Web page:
Hoop Dreams

Hoop Dreams (Steve James, 1994)

Following the High School path of two young African-American Basketball prospects from the surroundings of Chicago we discover more than just their dedication to their sport.
Arthur Agee and William Gates were fourteen years old when a part time recruiter approached them to participate in St-Joseph’s high school Basketball program. Since it was a private school they had to maintain their grades and pay a part of the full price of admission. William who got on the Varsity team got his studies paid by benefitors. Arthur was less talented and had much troubles keeping high grades. He had to be transfered to the Marshall public high school. Both teenagers had the dream to become NBA players and finally got money and means to help their lower class families. During the five years of their high school we witness how they live with their family and friends the difficulties and tremendous efforts one has to deal with when trying to catch their dreams.

As I got into this 171 minutes documentary, I knew almost nothing to Basketball and organized sports. In fact, the subject was not really something I was really interested about. But, as soon as I put the disc in the player I was hooked by the plot of those lives and how it is so much more than a film about Basketball. It is probably the greatest sports film of all time. And it is not a fiction. Hoops Dreams might be the best documentary I’ve ever seen and I include the films by Robert J. Flaherty. It is a tale about humans trying to reach a goal and doing all they can to reach it. Their struggles, obstacles, and problems are real and it helps us understand a reality that is far from mine.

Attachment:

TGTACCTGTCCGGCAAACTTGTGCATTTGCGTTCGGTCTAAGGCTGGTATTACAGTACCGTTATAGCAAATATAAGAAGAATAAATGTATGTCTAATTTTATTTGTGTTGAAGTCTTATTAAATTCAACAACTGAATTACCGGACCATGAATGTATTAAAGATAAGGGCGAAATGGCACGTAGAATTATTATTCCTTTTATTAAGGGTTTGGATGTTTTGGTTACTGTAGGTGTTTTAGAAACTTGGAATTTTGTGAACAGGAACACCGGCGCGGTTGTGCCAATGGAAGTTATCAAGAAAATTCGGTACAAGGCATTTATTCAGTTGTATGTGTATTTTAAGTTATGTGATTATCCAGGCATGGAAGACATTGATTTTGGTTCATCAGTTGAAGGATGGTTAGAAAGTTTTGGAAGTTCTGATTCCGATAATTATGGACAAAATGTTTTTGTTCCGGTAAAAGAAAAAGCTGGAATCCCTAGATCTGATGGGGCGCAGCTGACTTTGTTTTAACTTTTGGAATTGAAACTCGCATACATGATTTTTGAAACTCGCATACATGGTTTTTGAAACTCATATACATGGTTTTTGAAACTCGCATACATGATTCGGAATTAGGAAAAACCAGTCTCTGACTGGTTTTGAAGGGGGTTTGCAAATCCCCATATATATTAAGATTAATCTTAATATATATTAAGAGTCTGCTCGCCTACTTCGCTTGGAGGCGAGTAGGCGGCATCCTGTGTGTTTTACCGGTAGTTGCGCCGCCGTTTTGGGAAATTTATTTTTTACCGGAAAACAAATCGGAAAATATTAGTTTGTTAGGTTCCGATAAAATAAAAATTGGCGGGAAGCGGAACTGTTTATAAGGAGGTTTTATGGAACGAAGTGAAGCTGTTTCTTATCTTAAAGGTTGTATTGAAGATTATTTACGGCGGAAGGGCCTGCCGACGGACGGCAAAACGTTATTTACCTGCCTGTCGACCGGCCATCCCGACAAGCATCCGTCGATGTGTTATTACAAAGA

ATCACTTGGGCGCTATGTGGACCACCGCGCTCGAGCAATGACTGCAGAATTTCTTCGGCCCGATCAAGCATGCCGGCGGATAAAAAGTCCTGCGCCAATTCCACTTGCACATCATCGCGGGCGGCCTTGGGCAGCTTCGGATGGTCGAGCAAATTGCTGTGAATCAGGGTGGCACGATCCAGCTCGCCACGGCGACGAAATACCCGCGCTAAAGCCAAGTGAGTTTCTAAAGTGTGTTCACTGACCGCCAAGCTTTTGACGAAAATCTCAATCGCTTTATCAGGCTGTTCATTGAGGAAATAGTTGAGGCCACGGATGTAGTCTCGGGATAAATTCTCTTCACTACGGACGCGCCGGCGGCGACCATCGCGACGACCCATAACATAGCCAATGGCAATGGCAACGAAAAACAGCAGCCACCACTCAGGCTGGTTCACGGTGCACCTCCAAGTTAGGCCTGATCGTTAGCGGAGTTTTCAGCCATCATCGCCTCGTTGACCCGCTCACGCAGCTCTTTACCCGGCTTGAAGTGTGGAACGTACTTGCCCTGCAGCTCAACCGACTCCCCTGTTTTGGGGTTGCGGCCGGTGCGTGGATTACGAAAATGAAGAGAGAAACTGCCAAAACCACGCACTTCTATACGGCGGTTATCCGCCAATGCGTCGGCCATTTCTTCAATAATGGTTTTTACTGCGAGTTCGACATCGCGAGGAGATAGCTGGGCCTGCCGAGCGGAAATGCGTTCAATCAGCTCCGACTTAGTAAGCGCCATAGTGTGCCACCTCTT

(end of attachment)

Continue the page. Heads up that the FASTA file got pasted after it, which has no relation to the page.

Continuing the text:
Those families faced unemployement, drugs, separations, criminality, and injustice. It also shows that no matter how much you are talented at something you must work hard and give everything you have to try to make it. Nothing is free or given to you, and those two families represent a lot of homes in America. Hoop Dreams is more like a social study than a sports documentary. It is easy to understand why the late Roger Ebert named it the best film of the 1990’s.

After having shot 250 hours of footage, director Steve James, who was at first asked by PBS to make a short film about Basketball and how it is a core element of the life of young people in the high of the Michael Jordan and Isiah Thomas hype, tells the story of so many Americans that struggle so hard to try to reach for a better life and keep out of criminality, drugs, and welfare. James felt that there was so much to tell and got in return so many genuine moments and he managed to edit this film with mastery. The pace of the story and the subject are so well handled, the tone is also very respectful of the privacy of the families but also very introspective and helps us understand what they lived at those precise moments.

Finally, after admitting to myself that I had a negative preconception of this feature film, I must admit that I am more than pleased to have watched this tremendous masterpiece. By now, every documentary I will watch will be compared to Hoop Dreams to determine its value and rank amongst the films I’ve seen. This mark a standard of outstanding accomplishment.

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